Why do I need an MRI?

Communicating to Patients Article 3 Minute Read GE Healthcare Global

Headaches, lower back pain, swelling of the knee, heart palpitations? Are these every day health grievances, or are they warning signs of a more serious affliction? Depending on your specific circumstance, your doctor may recommend an MRI scan. As advancements in medicine continue to accelerate by leaps and bounds, how do you know if an MRI scan should be the next step in your treatment plan? Let’s start answering that question with what exactly an MRI scan entails. 

What is an MRI?

Magnetic resonance imaging (MRI) is a widely utilized medical exam that captures images of the interior of the body. This system creates extremely detailed, high-resolution images of organs, bones, joints, and other soft tissues. An MRI scanner is a large, doughnut shaped machine with a table in the center on which a patient lies. The doughnut shape houses a very large and powerful magnet which is a key component to MR.

An MRI machine works because the human body is made mostly of water, which means there are countless hydrogen atoms inside our soft tissues. When an MRI machine is in use, it creates a magnetic field around the patient’s body that alters the natural alignment of the hydrogen atoms, causing them to line up and point in the same direction. Radio wave pulses are added to the magnetic field, causing them to spin randomly. When the radio wave sequences are halted, the atoms realign themselves to their normal positions and emit a radio signal. These signals are received and interpreted by a computer that then converts the information into images that can be examined by a radiologist.

Modern MRI technology can create three-dimensional, cross sectional images, often compared to slices in a loaf of bread.  Radiologists can interpret these images and easily differentiate between healthy and abnormal tissue.

Why Should I get an MRI?

Of the available medical imaging modalities, MRI scans provide high quality and accurate images. This clarity gives radiologists an enhanced view of any injury or condition that is ailing a patient. It also provides diagnostic confidence when assessing the condition and determining a treatment plan. Here are the advantages of an MRI scan:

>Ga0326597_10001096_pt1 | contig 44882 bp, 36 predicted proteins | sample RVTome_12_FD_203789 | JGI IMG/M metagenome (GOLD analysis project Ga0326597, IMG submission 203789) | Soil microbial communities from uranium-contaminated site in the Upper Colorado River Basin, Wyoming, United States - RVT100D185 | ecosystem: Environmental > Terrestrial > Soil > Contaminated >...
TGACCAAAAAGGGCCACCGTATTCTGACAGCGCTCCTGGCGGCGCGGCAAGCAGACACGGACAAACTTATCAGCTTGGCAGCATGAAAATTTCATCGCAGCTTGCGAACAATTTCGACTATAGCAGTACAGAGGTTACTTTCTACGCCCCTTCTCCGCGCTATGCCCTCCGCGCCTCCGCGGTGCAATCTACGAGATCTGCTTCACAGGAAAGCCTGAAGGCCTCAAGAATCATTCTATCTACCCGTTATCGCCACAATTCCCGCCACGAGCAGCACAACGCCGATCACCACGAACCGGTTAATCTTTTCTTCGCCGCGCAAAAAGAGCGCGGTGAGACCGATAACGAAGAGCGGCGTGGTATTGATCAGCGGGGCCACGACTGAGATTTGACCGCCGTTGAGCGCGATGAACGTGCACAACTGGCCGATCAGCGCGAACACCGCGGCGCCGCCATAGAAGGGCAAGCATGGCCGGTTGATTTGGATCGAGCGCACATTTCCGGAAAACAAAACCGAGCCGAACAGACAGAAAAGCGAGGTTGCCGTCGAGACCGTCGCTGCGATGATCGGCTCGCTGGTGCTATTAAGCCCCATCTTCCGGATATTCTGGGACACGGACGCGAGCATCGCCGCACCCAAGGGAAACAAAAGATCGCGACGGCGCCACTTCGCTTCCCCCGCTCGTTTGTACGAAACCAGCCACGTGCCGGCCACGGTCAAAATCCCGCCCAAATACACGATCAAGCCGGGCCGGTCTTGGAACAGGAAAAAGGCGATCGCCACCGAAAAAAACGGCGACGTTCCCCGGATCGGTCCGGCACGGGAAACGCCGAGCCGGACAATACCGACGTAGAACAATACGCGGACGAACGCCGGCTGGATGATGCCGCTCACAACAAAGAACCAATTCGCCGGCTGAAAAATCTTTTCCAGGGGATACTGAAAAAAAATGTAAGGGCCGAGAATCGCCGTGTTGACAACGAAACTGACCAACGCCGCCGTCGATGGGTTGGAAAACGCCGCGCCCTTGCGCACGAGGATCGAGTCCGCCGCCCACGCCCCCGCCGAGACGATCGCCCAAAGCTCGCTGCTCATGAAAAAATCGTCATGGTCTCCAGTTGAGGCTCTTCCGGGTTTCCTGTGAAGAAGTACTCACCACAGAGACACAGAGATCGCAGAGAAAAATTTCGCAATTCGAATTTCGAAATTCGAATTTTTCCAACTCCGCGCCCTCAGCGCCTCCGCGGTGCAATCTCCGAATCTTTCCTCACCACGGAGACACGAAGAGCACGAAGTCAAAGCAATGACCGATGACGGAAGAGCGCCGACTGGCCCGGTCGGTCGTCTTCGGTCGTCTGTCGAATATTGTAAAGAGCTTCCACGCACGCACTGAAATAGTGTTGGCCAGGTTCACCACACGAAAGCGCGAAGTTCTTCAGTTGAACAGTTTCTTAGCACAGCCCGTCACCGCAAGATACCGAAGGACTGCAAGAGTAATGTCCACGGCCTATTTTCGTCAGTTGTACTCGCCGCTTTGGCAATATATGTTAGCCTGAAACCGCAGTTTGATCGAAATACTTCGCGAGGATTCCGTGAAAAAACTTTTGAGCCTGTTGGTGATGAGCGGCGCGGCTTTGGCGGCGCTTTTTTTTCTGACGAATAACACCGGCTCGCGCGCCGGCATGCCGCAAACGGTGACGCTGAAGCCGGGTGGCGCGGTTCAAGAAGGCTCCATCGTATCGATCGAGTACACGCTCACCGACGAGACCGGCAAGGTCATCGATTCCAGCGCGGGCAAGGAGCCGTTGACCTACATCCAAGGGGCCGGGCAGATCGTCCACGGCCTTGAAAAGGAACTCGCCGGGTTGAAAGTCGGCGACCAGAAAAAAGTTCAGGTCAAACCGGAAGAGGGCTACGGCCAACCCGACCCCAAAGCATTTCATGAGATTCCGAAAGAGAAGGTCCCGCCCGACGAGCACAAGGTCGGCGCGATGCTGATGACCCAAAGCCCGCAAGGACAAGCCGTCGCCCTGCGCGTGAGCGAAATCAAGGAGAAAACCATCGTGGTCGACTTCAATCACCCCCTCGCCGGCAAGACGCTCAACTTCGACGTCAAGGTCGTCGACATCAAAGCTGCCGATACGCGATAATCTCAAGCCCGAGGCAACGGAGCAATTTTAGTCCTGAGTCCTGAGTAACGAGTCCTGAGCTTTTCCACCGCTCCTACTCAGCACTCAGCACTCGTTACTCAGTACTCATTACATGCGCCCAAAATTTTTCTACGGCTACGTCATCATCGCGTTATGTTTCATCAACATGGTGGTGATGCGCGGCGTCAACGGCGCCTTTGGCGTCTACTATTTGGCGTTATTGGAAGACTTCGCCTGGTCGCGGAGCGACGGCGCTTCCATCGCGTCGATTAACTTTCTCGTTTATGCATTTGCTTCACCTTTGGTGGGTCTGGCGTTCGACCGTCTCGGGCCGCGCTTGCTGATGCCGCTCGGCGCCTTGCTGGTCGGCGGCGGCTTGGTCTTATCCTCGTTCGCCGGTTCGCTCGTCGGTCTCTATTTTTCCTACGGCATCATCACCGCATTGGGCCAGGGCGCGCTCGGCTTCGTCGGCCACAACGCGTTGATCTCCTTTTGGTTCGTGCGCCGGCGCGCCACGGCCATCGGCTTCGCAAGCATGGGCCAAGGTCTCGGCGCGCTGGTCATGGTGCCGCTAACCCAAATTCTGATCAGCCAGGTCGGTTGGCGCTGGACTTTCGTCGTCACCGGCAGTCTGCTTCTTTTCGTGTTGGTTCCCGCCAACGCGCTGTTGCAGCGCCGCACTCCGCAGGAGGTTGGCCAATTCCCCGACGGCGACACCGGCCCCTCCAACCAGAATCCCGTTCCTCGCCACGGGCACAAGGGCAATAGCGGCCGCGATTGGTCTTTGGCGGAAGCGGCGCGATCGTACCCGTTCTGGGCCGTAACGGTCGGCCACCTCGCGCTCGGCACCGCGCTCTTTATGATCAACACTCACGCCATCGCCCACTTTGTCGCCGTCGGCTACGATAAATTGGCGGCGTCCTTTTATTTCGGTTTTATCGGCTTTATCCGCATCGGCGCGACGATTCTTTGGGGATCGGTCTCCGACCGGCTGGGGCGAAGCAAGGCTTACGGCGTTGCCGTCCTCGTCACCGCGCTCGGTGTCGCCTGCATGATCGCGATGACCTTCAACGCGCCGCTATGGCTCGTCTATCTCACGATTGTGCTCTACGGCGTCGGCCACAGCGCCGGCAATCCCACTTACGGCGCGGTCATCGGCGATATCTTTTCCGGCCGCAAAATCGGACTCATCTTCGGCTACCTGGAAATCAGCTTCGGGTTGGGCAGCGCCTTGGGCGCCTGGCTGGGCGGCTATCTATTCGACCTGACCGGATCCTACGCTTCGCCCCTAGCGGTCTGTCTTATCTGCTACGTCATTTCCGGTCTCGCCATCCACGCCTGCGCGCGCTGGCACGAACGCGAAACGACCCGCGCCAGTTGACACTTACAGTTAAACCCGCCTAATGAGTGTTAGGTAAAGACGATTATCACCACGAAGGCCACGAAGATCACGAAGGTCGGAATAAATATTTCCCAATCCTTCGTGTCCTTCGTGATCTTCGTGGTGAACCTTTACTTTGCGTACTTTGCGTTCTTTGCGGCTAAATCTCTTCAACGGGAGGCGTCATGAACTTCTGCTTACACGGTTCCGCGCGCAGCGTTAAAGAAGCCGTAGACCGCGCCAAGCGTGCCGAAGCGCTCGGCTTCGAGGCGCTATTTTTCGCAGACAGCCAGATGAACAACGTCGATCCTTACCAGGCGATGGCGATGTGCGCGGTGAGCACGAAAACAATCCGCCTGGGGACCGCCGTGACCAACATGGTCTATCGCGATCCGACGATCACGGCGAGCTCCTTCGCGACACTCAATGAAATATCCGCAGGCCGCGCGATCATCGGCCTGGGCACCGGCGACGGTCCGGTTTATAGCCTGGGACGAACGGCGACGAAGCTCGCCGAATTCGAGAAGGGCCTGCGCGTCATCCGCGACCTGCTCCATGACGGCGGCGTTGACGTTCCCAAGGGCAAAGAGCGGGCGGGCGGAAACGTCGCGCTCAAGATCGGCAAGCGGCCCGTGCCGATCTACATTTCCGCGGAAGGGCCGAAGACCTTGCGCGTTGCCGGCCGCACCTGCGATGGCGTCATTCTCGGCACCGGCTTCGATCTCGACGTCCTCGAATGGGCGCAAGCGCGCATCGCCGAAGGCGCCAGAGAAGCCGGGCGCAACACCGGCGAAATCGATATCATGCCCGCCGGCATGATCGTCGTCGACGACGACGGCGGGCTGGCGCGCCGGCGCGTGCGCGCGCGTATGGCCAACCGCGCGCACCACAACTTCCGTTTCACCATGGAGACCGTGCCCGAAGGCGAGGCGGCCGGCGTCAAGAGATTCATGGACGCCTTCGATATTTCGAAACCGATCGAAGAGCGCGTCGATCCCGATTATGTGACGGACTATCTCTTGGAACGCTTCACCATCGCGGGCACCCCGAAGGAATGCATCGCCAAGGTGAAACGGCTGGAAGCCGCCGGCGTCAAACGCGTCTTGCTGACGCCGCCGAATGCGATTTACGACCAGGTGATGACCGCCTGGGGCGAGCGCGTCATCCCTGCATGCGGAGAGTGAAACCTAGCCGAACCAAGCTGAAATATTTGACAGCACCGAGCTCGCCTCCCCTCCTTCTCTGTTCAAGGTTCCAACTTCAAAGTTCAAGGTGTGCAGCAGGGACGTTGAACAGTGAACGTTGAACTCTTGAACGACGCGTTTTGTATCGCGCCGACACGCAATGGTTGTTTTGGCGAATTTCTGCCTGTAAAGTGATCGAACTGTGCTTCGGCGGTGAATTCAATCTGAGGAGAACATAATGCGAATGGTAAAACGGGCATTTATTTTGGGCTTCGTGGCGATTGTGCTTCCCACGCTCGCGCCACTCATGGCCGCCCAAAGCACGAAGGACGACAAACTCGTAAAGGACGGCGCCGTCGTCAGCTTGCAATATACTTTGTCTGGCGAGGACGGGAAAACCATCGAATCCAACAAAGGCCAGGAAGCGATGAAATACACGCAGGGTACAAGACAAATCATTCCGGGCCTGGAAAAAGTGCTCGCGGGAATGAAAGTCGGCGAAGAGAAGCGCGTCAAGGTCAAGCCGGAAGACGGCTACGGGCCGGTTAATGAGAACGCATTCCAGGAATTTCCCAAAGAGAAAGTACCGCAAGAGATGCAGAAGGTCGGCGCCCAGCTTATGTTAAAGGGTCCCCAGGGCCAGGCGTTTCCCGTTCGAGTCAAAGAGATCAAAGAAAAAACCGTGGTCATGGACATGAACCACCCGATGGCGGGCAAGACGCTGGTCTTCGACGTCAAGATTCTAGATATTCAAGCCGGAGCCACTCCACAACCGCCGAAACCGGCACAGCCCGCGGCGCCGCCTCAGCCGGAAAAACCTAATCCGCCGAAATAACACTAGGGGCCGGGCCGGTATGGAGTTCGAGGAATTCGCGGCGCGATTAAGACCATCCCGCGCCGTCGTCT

• MRI can show the precise location of any injury or tissue mass
  • MRI can characterize a mass as benign or malignant
  • MRI can demonstrate the number, size, and condition of abnormalities, and determine if metastasis has occurred
  • MRI is noninvasive and does not use ionizing radiation

MRI is a valuable tool due to its diagnostic and prognostic capabilities. MRI can be used to detect abnormalities, assess the condition, develop a treatment plan, and track its progress. This exam is most often used in the following anatomy areas:

  • Brain
  • Spinal cord
  • Heart and blood vessels
  • Internal organs
  • Bones and joints

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MRI of the brain and spinal cord

MRI is the most common imaging test for the brain and spinal cord. When imaging the brain specifically, a process known as functional MRI (fMRI) is used to determine the precise location in the brain where a certain function occurs, such as speech, movement, or memory.1 An fMRI is performed when the patient is conscious, and they are asked to perform small tasks, such as answering questions or tapping their fingers. This helps surgeons pinpoint the exact location of a functional area in the brain, allowing them to perform an operation more precisely.

A physician may order a brain MRI if their patient has sustained an injury to the head, or is demonstrating symptoms of dizziness, weakness, seizures, blurry vision, and chronic headaches. Brain MRIs provides information for several health conditions including:

  • Aneurysms
  • Hydrocephalus
  • Stroke
  • Tumors
  • Cysts
  • Traumatic injury

An MRI can also provide high quality images of the patient’s spine. Especially, the vertebrae that make up the spine, the ligaments that hold the vertebrae together, and the discs, spinal cord, and spaces between the vertebrae. In these cases, MRI helps determine the presence of structural abnormalities, such as tumors, multiple sclerosis, herniation, degeneration of discs, and congenital abnormalities.

Conclusion

In most cases, a physician will not refer a patient for an MRI unless they believe it necessary to better assess the patient’s condition and ultimately provide the best treatment of care. Based on both a clinical examination and a thorough understanding of the patient’s health history, a physician will then determine if MRI is the right option for them. While other imaging modalities can provide useful diagnostic information, the image quality and detailed valuable information gained with an MRI exam is significant and can help to develop a more personalized patient care plan. 

 

 

References:

  1. “Magnetic Resonance Imaging of the Spine and Brain.”John Hopkins Medicine. Web. 30 August 2018. <https://www.hopkinsmedicine.org/healthlibrary/test_procedures/neurological/magnetic_resonance_imaging_mri_of_the_spine_and_brain_92,P07651>.